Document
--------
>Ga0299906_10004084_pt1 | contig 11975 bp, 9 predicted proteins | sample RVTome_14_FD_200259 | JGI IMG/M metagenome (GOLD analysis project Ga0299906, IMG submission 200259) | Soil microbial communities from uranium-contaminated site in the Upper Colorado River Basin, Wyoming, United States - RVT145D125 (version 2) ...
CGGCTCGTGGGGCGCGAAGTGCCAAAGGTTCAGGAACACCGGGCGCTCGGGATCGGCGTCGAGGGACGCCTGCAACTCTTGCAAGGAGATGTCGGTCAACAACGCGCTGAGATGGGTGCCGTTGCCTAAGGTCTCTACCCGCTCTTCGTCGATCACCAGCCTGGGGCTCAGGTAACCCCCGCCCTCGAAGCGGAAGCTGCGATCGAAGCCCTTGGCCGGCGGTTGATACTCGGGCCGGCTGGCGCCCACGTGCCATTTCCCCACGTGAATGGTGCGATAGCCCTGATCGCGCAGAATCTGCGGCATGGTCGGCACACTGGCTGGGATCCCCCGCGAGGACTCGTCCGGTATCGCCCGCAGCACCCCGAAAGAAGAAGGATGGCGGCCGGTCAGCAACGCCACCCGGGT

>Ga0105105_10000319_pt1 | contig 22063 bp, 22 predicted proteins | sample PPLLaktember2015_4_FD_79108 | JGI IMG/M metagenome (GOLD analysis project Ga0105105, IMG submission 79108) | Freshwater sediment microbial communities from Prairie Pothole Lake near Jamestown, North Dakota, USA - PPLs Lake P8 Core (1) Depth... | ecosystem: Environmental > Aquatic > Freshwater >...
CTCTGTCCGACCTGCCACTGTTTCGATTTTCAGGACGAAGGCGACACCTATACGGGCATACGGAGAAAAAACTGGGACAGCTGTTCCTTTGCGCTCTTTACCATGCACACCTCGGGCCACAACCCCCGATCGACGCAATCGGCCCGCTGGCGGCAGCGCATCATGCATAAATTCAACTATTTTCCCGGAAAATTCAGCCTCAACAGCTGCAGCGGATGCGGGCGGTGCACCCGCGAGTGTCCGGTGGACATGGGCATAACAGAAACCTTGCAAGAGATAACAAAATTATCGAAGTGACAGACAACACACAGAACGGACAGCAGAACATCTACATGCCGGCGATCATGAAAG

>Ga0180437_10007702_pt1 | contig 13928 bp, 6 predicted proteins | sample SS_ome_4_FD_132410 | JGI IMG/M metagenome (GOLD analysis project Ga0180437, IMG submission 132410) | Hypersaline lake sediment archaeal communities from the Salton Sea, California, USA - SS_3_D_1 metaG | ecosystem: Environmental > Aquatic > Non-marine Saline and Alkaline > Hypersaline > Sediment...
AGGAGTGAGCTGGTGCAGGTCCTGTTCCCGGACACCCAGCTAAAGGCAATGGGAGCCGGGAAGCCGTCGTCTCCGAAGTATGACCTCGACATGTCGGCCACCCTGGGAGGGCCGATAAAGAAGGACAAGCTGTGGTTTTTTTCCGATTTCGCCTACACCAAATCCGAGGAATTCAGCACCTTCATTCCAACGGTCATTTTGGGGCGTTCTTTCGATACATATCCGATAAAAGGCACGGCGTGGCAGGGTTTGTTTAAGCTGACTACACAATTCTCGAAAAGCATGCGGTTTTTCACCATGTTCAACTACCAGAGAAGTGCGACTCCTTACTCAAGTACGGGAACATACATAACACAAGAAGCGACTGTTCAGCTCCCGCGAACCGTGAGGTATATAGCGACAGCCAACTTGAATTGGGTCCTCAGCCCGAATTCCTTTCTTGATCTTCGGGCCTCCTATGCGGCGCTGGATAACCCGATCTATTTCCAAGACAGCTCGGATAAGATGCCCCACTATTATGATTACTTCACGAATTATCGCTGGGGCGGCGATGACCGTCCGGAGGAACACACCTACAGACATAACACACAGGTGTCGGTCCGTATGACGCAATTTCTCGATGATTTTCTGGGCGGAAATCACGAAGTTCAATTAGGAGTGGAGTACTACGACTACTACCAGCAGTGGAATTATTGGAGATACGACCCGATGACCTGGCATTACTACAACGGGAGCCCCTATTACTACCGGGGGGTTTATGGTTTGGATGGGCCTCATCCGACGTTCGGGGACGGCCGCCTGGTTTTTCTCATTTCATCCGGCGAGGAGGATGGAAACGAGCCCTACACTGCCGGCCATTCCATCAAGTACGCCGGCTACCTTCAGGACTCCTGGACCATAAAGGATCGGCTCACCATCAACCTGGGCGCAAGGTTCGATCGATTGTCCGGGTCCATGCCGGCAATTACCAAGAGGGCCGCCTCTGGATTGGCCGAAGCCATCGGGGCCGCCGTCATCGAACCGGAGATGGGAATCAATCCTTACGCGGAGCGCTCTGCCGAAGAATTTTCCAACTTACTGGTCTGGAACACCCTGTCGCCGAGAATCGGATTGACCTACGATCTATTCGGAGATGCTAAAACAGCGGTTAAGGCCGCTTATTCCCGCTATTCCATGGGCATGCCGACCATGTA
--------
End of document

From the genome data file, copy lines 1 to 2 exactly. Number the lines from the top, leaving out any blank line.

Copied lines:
>Ga0299906_10004084_pt1 | contig 11975 bp, 9 predicted proteins | sample RVTome_14_FD_200259 | JGI IMG/M metagenome (GOLD analysis project Ga0299906, IMG submission 200259) | Soil microbial communities from uranium-contaminated site in the Upper Colorado River Basin, Wyoming, United States - RVT145D125 (version 2) ...
CGGCTCGTGGGGCGCGAAGTGCCAAAGGTTCAGGAACACCGGGCGCTCGGGATCGGCGTCGAGGGACGCCTGCAACTCTTGCAAGGAGATGTCGGTCAACAACGCGCTGAGATGGGTGCCGTTGCCTAAGGTCTCTACCCGCTCTTCGTCGATCACCAGCCTGGGGCTCAGGTAACCCCCGCCCTCGAAGCGGAAGCTGCGATCGAAGCCCTTGGCCGGCGGTTGATACTCGGGCCGGCTGGCGCCCACGTGCCATTTCCCCACGTGAATGGTGCGATAGCCCTGATCGCGCAGAATCTGCGGCATGGTCGGCACACTGGCTGGGATCCCCCGCGAGGACTCGTCCGGTATCGCCCGCAGCACCCCGAAAGAAGAAGGATGGCGGCCGGTCAGCAACGCCACCCGGGT